MPE2013 provides opportunities for networking with other disciplines and capacity building in regions of the world. One such project is the workshop “Mathematics of Climate Change, Related Natural Hazards and Risks,” which will take place in Guanajuato, Mexico, July 29 to August 2, 2013, as a a satellite activity of the Mathematical Congress of the Americas.
This workshop is the first to be organized jointly by the International Mathematical Union (IMU), International Union of Geodesy and Geophysics (IUGG) and International Union of Theoretical and Applied Mechanics (IUTAM) and is sponsored by the International Council of Science (ICSU), the International Council of Industrial and Applied Mechanics (ICIAM) and the Centro de Investigación en Matematicas (CIMAT), Guanajuato, Mexico. It is supported by the regional office of ICSU for Latin America and the Caribbean (ROLAC), by two bodies of ICSU: World Climate Research Programme (WCRP) and Integrated Research on Disaster Risk (IRDR), by the U.S. National Academy of Science (NAS), and by Academia Mexicana de Ciencias (AMC). The workshop is symbolic for the overarching impact of “Mathematics of Planet Earth” (MPE2013) on the mathematics, mechanics, and geophysics scientific communities worldwide. The main objective of the workshop is to facilitate an international multidisciplinary discussion around the central topics of climate research, environmental hazards, and sustainable development. The workshop is targeted at a diverse group of participants, mainly coming from Central and South America.
Mathematics, statistics, and mechanics are essential tools in geodesy and geophysics. Broadly defined, quantitative mathematical training is an essential part of the preparation of the future generation of researchers dealing with climate change and natural hazards. Mathematical methods play a defining role in modern climate and natural hazards studies. The workshop will allow a diverse group of post-doctoral students and young researchers, including a large group of female scientists, mainly from Central and South America, to learn from and interact with internationally recognized leading experts in different aspects of the rapidly growing multifaceted field of global environmental change. The workshop will result in establishing new research ties and specific projects within and outside the Americas.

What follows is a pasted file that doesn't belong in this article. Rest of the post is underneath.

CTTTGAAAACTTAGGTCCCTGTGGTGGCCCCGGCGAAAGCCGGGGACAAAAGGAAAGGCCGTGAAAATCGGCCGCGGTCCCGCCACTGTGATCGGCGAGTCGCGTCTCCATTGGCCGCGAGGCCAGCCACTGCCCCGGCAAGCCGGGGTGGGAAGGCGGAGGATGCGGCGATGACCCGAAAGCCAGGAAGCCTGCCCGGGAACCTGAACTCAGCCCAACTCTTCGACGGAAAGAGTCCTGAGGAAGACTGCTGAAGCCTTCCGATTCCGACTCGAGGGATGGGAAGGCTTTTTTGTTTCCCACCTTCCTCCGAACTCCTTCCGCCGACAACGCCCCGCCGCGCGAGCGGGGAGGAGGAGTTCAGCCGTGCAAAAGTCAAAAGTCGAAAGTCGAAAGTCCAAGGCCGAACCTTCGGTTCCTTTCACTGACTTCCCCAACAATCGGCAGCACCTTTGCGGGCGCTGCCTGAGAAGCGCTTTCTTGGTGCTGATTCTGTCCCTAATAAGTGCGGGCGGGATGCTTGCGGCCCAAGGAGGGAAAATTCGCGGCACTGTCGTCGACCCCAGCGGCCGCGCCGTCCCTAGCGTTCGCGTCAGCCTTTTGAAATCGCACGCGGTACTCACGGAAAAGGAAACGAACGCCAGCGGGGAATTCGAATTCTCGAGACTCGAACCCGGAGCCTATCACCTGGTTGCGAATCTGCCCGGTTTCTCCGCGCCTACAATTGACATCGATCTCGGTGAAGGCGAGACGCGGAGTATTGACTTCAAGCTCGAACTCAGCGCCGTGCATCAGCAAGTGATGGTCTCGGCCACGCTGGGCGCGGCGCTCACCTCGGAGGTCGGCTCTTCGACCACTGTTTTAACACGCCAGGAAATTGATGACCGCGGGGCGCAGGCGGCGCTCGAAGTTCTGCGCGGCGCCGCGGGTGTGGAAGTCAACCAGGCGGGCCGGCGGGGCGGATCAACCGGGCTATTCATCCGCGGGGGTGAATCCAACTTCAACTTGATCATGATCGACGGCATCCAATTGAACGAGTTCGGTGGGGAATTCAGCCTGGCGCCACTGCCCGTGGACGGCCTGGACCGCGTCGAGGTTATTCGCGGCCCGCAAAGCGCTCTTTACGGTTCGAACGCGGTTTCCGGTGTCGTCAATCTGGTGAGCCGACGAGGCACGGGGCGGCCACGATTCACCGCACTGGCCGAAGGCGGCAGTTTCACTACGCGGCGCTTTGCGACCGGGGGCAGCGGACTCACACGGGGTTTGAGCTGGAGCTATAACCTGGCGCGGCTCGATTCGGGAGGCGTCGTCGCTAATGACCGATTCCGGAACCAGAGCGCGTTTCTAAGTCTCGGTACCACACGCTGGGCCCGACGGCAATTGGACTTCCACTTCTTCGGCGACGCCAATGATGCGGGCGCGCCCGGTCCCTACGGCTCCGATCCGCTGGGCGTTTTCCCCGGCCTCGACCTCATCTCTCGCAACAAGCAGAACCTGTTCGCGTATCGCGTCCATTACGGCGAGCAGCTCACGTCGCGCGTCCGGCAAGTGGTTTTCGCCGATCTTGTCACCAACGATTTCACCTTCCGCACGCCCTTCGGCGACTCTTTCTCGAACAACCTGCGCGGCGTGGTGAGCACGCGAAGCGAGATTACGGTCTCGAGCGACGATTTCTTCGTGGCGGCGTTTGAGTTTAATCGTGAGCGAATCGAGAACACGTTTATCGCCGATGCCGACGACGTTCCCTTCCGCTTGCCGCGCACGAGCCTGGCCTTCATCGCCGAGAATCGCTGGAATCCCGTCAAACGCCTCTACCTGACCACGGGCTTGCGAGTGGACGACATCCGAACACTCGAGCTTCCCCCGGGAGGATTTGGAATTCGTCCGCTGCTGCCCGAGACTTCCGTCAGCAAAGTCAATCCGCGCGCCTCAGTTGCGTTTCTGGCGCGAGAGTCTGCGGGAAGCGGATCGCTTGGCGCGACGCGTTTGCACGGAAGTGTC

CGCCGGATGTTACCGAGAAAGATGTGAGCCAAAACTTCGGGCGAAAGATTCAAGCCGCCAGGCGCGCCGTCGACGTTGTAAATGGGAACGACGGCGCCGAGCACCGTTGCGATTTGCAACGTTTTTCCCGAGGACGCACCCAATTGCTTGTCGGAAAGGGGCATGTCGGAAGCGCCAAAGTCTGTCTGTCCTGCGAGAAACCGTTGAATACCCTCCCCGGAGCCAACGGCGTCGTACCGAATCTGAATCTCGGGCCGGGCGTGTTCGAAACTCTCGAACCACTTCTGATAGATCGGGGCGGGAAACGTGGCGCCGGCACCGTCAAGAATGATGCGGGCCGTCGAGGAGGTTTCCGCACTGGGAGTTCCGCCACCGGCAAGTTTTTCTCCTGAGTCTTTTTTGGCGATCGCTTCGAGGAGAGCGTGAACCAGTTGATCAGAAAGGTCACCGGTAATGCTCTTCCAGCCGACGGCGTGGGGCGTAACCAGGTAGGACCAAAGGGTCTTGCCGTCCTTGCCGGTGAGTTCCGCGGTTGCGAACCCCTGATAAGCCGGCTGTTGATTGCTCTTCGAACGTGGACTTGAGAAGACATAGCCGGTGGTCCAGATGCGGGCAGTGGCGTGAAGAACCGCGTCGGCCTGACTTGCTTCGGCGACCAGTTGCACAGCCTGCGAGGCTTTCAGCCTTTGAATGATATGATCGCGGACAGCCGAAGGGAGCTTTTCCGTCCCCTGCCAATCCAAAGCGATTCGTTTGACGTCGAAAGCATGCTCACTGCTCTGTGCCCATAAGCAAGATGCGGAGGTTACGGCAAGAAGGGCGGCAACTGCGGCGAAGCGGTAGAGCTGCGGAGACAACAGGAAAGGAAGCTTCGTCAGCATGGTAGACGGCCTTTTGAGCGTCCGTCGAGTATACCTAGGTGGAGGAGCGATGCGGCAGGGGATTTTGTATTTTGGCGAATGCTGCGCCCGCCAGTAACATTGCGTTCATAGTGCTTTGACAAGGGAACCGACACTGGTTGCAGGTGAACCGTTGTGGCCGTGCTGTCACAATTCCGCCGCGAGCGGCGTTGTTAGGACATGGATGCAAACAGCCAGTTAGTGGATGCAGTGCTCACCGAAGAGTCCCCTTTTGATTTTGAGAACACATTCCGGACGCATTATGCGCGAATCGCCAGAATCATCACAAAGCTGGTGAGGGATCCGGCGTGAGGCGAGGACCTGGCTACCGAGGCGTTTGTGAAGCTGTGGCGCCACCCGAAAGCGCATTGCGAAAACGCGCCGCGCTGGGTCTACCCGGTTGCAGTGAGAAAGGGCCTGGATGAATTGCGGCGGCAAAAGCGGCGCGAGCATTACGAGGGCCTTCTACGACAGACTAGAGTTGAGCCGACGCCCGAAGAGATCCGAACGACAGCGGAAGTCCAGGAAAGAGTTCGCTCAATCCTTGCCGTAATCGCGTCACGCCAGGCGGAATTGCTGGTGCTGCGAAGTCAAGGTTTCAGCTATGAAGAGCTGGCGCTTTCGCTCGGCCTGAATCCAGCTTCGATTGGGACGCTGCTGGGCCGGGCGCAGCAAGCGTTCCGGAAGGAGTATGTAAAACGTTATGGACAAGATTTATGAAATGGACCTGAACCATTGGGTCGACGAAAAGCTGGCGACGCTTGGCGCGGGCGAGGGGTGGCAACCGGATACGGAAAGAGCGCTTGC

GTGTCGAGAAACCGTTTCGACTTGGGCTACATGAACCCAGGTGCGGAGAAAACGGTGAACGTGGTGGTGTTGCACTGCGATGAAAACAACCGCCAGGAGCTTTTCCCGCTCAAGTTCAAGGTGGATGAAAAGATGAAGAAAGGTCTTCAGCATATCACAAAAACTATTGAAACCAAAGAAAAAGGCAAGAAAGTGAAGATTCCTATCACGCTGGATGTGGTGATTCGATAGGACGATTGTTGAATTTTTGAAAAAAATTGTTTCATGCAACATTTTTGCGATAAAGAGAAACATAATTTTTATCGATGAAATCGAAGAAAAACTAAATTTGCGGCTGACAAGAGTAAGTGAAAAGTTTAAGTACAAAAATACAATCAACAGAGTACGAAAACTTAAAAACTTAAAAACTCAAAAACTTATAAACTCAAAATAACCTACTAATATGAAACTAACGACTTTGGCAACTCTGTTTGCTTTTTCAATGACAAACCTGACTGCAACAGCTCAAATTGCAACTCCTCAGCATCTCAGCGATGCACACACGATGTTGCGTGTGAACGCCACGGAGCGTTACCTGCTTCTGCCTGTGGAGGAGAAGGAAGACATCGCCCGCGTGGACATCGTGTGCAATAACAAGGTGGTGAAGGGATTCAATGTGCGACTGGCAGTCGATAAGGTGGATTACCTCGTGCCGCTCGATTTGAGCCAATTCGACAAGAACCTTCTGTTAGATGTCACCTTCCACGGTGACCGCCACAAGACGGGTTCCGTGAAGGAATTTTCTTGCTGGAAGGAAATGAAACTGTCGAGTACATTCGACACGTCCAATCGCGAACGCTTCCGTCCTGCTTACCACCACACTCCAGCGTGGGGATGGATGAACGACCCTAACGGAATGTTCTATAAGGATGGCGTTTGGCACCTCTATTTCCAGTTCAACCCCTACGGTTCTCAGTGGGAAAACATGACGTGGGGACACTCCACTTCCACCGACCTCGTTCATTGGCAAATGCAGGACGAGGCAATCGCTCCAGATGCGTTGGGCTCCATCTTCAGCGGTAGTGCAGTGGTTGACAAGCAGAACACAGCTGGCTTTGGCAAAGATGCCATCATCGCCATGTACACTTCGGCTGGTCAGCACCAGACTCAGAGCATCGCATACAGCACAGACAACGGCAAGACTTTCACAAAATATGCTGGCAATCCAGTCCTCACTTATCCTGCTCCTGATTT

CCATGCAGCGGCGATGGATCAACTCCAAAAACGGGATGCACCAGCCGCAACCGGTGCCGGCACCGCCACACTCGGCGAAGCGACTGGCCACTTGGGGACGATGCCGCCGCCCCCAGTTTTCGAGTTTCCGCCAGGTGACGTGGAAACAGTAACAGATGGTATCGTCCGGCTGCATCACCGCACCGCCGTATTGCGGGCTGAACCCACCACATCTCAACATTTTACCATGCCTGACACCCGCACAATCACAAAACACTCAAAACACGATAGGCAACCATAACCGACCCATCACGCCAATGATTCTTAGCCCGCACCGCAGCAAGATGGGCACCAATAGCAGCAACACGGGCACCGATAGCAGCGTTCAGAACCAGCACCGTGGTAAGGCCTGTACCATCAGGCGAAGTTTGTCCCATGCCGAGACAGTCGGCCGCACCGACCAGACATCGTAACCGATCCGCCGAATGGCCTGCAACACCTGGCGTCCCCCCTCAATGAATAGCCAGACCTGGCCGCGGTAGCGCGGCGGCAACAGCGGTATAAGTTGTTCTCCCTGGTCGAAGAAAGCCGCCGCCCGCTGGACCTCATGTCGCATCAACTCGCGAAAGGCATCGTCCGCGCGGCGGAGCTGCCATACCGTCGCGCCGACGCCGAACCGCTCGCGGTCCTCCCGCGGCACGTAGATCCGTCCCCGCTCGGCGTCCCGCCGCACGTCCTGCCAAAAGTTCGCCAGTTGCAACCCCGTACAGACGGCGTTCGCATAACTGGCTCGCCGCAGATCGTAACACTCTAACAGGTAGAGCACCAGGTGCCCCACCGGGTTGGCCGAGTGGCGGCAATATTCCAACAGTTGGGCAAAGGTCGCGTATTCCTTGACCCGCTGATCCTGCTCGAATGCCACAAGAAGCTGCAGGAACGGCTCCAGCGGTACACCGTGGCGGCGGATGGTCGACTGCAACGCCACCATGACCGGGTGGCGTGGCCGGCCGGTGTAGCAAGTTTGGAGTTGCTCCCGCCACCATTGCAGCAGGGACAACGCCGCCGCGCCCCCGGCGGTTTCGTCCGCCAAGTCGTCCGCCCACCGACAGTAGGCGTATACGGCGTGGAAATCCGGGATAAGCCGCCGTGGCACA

The scientific program consists of a series of lectures delivered by nine international leaders in the field of climate science and natural hazards. The lecture topics will be divided into three general themes. Each thematic block will be concluded with a roundtable, facilitated by one of the lecturers and a student, which will help summarize the material presented and draw conclusions. The workshop will provide ample opportunities for interaction and informal discussions.
The workshop will focus on the modern quantitative data- and model-driven approaches towards predictive understanding of the climate change, the effects of a changing climate on other natural hazards, and the related risks and socio-economic implications. Particular emphasis will be given to hazards in Central and South America.
The workshop presentations will be structured around three main themes.
Theme 1 — Methodology of the climate and natural hazards research: This theme will focus on the essential methodological aspects of climate science, with emphasis on the cross-links among geosciences, mathematics, and computer science. Data assimilation, statistical approaches to paleoclimate reconstruction, tracer-based techniques, large-scale numerical modeling, dynamical system theory, and Lagrangian transport in geophysical flows are some of the topics that will be presented by the leading experts in the respective fields. A comprehensive review of past Earth climates and climate forecast approaches will also be given.
Theme 2 — Climate change and environmental hazards: This theme will review specific data sets and models that quantify the past and present changes in Earth’s climate and project them into the future. The speakers will give an overview of various environmental hazards related to the changing climate, their impacts, and mitigation strategies.
Theme 3 — Socio-economic implications of climate change and extreme hydro- meteorological hazards: The changing climate and the related natural hazards and risks pose a multitude of pressing social, economic, and ethical questions. The lectures in this theme will provide a broader view of the climate research and its intrinsic connections with many important aspects of human life and society.
The confirmed speakers are Graciela Canziani, Susan Cutter, Oscar Velasco Fuentes, Michael Ghil, Eugenia Kalnay, Carlos R. Mechoso, George Philander, Bala Rajaratnam and Eli Tziperman.
The Scientific Committee is composed of Susan Friedlander (IMU), Paul Linden (IUTAM) and Ilya Zaliapin (IUGG).
The application deadline for participants is April 30, 2013. Priority will be given to young researchers from Latin America and the Caribbean. Apply here.